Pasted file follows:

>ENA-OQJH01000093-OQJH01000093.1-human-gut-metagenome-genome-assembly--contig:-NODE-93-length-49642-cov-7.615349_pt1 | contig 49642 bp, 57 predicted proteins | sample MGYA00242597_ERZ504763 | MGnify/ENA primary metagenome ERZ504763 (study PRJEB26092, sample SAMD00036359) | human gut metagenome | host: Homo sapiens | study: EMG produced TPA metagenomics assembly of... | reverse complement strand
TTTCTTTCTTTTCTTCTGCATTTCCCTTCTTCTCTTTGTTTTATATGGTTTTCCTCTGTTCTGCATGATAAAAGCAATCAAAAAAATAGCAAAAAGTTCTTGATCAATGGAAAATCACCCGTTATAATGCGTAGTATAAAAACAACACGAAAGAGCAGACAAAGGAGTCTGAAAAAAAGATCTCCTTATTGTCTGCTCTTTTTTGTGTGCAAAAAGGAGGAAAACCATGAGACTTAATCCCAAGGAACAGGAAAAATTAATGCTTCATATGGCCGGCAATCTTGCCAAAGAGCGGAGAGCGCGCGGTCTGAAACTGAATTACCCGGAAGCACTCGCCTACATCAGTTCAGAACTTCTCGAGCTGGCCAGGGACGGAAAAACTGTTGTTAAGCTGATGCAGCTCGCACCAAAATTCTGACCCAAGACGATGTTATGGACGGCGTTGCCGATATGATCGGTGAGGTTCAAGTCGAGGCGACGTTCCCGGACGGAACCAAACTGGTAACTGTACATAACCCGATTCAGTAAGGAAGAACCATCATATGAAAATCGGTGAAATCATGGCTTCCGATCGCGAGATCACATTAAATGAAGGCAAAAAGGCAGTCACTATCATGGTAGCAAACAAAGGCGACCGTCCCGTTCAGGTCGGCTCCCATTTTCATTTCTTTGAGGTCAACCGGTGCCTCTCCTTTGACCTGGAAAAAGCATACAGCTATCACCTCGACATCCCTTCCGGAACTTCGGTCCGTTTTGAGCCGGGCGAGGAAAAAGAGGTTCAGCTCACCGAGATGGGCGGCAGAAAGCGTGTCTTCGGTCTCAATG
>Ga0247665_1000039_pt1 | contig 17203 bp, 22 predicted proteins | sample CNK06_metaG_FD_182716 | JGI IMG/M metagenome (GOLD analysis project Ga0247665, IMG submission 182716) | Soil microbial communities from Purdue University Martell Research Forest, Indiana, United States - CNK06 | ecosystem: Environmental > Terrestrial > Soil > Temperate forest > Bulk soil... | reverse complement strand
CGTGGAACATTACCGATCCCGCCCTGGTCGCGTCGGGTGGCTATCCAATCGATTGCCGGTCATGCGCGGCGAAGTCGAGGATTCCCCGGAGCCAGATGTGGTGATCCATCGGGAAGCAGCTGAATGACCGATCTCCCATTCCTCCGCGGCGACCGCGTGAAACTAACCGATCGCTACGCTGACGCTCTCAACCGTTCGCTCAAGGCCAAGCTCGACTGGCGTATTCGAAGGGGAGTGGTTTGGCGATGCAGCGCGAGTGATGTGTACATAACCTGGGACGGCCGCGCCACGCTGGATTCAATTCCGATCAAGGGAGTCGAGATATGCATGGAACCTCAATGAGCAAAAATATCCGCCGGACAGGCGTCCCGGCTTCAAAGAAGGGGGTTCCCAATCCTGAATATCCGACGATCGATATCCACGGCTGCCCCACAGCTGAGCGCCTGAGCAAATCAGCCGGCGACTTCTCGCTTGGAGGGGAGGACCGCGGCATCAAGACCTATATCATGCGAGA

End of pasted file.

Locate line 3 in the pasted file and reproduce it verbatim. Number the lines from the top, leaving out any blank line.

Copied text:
>Ga0247665_1000039_pt1 | contig 17203 bp, 22 predicted proteins | sample CNK06_metaG_FD_182716 | JGI IMG/M metagenome (GOLD analysis project Ga0247665, IMG submission 182716) | Soil microbial communities from Purdue University Martell Research Forest, Indiana, United States - CNK06 | ecosystem: Environmental > Terrestrial > Soil > Temperate forest > Bulk soil... | reverse complement strand